Mercury’s Magnetic Dynamo Survived Thanks to a Warm Blanket of Iron and Sulfur

Image credit: JHU/APL

Earth’s neighbors Mars and Venus both lack magnetic fields, indicating that their internal dynamos stopped functioning in the distant past. Surprisingly, however, the MESSENGER mission found that tiny Mercury still has a remnant magnetic field, even after 3.9 billion years. New research by a team of mineral physicists led by Geeth Manthilake of Clermont Auvergne University shows how Mercury could sustain an internal dynamo for that long without losing enough heat to space to solidify its core.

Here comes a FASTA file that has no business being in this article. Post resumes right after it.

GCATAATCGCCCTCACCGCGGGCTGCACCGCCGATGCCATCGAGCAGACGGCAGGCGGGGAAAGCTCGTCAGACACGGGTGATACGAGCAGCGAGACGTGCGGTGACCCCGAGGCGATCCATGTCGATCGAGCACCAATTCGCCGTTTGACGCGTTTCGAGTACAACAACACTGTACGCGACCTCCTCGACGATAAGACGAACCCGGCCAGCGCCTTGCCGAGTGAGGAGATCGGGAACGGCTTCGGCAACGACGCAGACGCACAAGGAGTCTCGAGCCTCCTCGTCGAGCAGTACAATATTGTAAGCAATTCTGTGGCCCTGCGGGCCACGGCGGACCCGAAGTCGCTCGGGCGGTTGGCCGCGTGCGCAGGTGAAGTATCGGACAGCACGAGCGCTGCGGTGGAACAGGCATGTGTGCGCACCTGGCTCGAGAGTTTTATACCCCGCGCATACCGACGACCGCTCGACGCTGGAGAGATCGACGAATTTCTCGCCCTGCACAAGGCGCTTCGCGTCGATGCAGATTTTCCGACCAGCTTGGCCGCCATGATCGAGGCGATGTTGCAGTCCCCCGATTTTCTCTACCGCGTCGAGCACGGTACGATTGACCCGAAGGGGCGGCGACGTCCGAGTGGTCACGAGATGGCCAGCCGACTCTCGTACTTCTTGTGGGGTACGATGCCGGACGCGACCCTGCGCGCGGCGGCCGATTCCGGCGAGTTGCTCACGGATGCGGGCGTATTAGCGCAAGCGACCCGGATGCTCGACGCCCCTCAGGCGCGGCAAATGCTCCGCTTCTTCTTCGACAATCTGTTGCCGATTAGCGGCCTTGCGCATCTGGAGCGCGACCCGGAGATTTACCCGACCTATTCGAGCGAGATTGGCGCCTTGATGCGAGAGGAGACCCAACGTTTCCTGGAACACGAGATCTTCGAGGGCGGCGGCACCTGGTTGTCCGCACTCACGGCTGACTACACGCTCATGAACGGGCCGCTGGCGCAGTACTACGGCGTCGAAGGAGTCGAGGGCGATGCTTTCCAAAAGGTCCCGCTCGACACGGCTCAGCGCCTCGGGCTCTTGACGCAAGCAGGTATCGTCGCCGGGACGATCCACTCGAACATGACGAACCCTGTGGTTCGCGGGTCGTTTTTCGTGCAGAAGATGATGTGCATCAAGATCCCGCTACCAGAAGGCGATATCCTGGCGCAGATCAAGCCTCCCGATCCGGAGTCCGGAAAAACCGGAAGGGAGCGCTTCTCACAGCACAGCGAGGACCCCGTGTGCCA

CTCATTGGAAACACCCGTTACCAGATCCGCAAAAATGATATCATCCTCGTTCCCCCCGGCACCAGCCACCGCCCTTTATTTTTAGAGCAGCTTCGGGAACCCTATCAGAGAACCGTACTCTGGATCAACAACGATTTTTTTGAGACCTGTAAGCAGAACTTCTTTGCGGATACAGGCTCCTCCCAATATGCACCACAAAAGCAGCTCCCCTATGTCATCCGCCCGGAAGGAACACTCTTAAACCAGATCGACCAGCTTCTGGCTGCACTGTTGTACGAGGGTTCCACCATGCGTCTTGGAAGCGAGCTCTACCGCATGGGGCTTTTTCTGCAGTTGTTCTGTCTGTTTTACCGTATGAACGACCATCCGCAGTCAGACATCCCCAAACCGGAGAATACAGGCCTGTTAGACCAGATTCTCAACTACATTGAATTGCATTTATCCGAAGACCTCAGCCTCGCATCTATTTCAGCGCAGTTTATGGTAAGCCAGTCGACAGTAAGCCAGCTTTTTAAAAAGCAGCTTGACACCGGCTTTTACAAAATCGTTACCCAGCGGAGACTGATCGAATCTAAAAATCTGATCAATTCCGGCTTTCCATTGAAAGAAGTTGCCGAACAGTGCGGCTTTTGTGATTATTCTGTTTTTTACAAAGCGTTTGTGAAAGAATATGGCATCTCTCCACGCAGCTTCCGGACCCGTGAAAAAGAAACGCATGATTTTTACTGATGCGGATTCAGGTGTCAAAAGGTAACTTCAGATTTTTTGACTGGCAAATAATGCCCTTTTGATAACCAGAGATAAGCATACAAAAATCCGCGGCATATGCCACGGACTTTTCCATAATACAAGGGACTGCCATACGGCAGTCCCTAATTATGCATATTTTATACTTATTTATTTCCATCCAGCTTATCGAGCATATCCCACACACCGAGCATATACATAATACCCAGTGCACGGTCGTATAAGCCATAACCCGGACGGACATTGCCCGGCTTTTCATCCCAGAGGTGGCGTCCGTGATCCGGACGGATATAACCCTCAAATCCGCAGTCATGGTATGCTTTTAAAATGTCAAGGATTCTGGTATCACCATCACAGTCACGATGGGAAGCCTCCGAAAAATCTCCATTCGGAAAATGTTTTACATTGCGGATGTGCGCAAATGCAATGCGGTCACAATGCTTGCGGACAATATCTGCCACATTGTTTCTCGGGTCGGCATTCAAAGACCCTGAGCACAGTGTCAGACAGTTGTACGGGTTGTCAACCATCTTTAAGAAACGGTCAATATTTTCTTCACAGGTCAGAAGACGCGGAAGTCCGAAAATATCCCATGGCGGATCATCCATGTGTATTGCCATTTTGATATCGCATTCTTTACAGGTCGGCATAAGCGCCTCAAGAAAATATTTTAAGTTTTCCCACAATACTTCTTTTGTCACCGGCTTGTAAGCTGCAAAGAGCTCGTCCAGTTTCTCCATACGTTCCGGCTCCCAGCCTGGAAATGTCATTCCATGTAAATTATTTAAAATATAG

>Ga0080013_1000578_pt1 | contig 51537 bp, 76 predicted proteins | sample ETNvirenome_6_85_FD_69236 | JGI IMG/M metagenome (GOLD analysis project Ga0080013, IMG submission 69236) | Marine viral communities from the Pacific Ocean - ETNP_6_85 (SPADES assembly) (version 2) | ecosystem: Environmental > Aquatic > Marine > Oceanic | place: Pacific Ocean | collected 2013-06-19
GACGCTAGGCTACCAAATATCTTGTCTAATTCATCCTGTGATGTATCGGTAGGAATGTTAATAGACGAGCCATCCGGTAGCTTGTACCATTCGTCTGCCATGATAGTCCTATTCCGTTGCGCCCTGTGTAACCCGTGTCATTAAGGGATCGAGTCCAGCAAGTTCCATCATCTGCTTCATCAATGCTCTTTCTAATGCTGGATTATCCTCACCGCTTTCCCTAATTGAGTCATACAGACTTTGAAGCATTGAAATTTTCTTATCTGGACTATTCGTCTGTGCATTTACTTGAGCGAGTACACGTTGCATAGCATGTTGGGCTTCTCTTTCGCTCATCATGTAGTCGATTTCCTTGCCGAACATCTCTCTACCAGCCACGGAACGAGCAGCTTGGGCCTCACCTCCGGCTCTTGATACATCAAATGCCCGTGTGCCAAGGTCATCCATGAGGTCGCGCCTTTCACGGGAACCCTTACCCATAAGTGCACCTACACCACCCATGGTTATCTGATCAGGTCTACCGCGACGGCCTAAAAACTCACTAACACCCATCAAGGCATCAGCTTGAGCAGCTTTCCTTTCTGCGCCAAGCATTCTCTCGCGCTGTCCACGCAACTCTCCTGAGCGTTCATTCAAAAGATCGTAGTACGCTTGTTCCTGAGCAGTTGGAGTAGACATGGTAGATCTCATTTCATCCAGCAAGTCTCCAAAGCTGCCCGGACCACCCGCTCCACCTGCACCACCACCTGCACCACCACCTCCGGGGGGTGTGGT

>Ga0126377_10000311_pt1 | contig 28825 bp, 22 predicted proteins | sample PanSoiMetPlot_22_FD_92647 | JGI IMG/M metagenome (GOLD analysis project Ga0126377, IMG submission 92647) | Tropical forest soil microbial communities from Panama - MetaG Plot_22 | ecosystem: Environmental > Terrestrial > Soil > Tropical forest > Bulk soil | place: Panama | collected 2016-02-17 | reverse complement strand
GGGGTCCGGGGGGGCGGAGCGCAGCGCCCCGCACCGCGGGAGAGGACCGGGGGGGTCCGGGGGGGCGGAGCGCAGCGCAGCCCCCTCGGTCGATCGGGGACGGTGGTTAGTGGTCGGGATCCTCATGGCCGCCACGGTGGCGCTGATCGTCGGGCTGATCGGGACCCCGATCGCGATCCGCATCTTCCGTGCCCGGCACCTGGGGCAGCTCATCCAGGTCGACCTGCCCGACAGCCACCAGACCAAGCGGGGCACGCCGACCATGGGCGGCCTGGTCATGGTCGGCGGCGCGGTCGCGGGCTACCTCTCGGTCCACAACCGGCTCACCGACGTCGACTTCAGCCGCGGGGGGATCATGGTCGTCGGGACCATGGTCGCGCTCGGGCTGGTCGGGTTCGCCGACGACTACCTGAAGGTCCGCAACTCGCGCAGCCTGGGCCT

Manthilake and colleagues determined that the electrical and thermal conductivities of certain iron-sulfide alloys are much lower than previously thought, meaning heat does not pass through these alloys as quickly as through other components of the core. The team used X-ray diffraction methods on samples of iron-sulfide at high temperatures to obtain new conductivity data. They attribute previous results to the unintended inclusion of oxygen in prior experiments. The alloys studied are buoyant within the metallic liquid of the core, allowing them to float to its top. Once there, their low thermal conductivity would effectively act like a blanket, preventing heat from escaping efficiently and slowing the solidification of the core — perhaps enough to maintain a dynamo until the present day. READ MORE